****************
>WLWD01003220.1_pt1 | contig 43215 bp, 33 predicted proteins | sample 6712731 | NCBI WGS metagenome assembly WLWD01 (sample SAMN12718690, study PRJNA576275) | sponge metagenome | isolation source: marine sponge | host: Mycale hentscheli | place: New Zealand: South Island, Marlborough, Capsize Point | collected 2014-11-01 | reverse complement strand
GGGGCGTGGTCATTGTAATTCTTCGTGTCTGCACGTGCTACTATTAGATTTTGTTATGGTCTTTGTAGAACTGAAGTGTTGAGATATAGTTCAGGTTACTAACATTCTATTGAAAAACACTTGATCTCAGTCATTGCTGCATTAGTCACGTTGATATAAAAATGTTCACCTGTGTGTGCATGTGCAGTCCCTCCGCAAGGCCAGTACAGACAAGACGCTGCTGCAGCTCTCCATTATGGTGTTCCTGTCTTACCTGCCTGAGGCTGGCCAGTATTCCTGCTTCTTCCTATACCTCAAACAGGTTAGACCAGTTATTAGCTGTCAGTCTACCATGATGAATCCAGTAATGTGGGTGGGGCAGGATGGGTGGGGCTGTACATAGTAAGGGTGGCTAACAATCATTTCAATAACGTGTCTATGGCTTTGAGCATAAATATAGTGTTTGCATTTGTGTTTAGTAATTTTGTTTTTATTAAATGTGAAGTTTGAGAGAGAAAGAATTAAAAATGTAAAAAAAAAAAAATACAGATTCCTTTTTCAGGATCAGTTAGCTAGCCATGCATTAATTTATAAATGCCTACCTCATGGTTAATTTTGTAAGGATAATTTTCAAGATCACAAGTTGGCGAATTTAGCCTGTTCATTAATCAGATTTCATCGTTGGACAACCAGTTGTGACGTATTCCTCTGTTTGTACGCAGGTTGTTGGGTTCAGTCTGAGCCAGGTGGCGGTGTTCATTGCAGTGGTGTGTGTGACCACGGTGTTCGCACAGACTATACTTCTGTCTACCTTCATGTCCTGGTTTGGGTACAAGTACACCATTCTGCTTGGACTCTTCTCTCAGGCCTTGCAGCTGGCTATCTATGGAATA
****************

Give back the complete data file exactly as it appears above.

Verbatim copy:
>WLWD01003220.1_pt1 | contig 43215 bp, 33 predicted proteins | sample 6712731 | NCBI WGS metagenome assembly WLWD01 (sample SAMN12718690, study PRJNA576275) | sponge metagenome | isolation source: marine sponge | host: Mycale hentscheli | place: New Zealand: South Island, Marlborough, Capsize Point | collected 2014-11-01 | reverse complement strand
GGGGCGTGGTCATTGTAATTCTTCGTGTCTGCACGTGCTACTATTAGATTTTGTTATGGTCTTTGTAGAACTGAAGTGTTGAGATATAGTTCAGGTTACTAACATTCTATTGAAAAACACTTGATCTCAGTCATTGCTGCATTAGTCACGTTGATATAAAAATGTTCACCTGTGTGTGCATGTGCAGTCCCTCCGCAAGGCCAGTACAGACAAGACGCTGCTGCAGCTCTCCATTATGGTGTTCCTGTCTTACCTGCCTGAGGCTGGCCAGTATTCCTGCTTCTTCCTATACCTCAAACAGGTTAGACCAGTTATTAGCTGTCAGTCTACCATGATGAATCCAGTAATGTGGGTGGGGCAGGATGGGTGGGGCTGTACATAGTAAGGGTGGCTAACAATCATTTCAATAACGTGTCTATGGCTTTGAGCATAAATATAGTGTTTGCATTTGTGTTTAGTAATTTTGTTTTTATTAAATGTGAAGTTTGAGAGAGAAAGAATTAAAAATGTAAAAAAAAAAAAATACAGATTCCTTTTTCAGGATCAGTTAGCTAGCCATGCATTAATTTATAAATGCCTACCTCATGGTTAATTTTGTAAGGATAATTTTCAAGATCACAAGTTGGCGAATTTAGCCTGTTCATTAATCAGATTTCATCGTTGGACAACCAGTTGTGACGTATTCCTCTGTTTGTACGCAGGTTGTTGGGTTCAGTCTGAGCCAGGTGGCGGTGTTCATTGCAGTGGTGTGTGTGACCACGGTGTTCGCACAGACTATACTTCTGTCTACCTTCATGTCCTGGTTTGGGTACAAGTACACCATTCTGCTTGGACTCTTCTCTCAGGCCTTGCAGCTGGCTATCTATGGAATA